2009 ends wet, 2010 starts cold

Questions or comments? Post them below or Email Meteorologist Robb Ellis : rellis@wect.com .

Since the new year has begun, and we counted down the top 10 weather stories of 2009, I thought it would be a great time to start talking about 2010.

Wrapping up 2009
The big story for December was how much rain we saw! In fact, it was the wettest December ever recorded for Wilmington. That includes 139 years of rainfall data! So just how much rain fell? 8.86" which breaks the old record of 7.13".

The National Weather Service has a complete write-up about the series of lows that contributed to the record rainfall here :

Changes in 2010
Only a few days into 2010, and already things are looking exciting for this year. We have an El Nino pattern continuing, and cold and wet conditions look to persist. Ironically though, before we talk about Winter, let's jump ahead to Spring, to talk about severe weather. Why? Well, because some changes were decided last year, that may affect the number of T-storm warnings we see this year.

The idea has been tossed around for a while now to change the requirements for issuance of a Severe Thunderstorm Warning. For years, the criteria has been 1) Winds of 55+ mph or 2) Hail of 3/4" or larger. These criteria (in certain parts of the country) can lead to a large number of Severe Thunderstorm Warnings (also referred to as SVRs) each year. Here in southeastern NC, we know that during the Spring and Summer, SVRs are fairly common. With such a common issuance is certain parts of the country, people could become complacent when reacting to these warnings.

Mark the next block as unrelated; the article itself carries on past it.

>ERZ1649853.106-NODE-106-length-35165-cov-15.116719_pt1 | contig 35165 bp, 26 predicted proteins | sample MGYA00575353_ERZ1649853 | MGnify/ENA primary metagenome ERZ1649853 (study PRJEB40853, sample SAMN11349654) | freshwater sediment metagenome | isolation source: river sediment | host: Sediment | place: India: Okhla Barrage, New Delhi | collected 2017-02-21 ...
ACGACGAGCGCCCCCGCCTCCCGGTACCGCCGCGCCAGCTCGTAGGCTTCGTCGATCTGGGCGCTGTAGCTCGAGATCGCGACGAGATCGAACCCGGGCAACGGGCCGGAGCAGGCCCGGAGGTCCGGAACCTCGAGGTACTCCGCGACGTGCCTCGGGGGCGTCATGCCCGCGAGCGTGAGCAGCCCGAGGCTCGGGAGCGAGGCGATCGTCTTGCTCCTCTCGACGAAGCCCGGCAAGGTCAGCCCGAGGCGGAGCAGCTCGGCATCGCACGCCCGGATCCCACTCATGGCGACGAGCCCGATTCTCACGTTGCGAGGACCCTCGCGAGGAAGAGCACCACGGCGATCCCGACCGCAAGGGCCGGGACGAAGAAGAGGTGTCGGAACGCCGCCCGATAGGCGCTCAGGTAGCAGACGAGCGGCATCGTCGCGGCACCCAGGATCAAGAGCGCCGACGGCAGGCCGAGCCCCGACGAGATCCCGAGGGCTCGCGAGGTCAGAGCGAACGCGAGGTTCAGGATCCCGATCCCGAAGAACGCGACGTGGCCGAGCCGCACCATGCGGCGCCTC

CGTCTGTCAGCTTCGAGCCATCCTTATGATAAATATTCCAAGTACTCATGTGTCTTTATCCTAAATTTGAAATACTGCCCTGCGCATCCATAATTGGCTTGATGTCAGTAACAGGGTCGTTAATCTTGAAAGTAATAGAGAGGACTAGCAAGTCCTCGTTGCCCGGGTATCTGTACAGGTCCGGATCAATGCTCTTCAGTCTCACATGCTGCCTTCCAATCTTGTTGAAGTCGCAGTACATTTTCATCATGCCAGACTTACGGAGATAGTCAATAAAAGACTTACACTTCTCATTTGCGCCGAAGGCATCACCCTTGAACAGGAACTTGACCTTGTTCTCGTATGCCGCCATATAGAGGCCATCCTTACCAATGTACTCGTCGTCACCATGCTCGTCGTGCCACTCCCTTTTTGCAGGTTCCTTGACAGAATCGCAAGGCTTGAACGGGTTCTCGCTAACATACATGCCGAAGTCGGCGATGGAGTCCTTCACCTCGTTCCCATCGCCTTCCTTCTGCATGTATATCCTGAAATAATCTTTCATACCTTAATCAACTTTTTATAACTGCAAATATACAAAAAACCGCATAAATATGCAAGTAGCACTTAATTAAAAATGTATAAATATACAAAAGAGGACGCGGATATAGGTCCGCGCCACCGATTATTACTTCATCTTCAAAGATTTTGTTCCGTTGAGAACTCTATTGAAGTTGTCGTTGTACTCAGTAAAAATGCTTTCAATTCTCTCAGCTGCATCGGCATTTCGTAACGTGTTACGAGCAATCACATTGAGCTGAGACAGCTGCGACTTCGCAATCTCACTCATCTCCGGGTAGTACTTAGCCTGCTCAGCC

So, this year, the National Weather Service will be changing the criteria for SVRs from 3/4" to 1". Some research has shown that significant damage doesn't occur until hail reaches the size of about 1 inch. This should lead to many fewer SVRs issued each year. Details of the change and links to some research can be found here :

Of course, now the forecasters will have their hands full adapting their current techniques and threshold parameters for the new criteria. Overall, I am for this change.

Cold Start to 2010
It's no secret that I do not like cold weather. I'm a southerner through and through. So, you can imagine that I am not enjoying the first week(s) of 2010. Of course, the true joy of living in the south is that our winter encounters are special by nature of their rare occurrence. I've gotten several email saying "Do you think it will snow this year?" and "Is this pattern going to continue?"

Well, here's a look at some of the latest information from the CPC. We are well into an El Nino episode in all the SST regions. Typically this means cooler and wetter conditions for the Carolinas.

Long-term forecasts (around 2 weeks to as much as 3 months) are issued by the Climate Prediction Center. Those forecasts general show a higher percent chance of a cooler-than-normal long term and a higher percent chance of wetter-than-normal long term.

While this doesn't guarantee snow...it certainly helps your chances if its both colder and wetter...It's just getting the two together that's the hard part!

Until next time...

Stay Warm!
Robb Ellis

Questions or comments? Post them below or Email Meteorologist Robb Ellis : rellis@wect.com .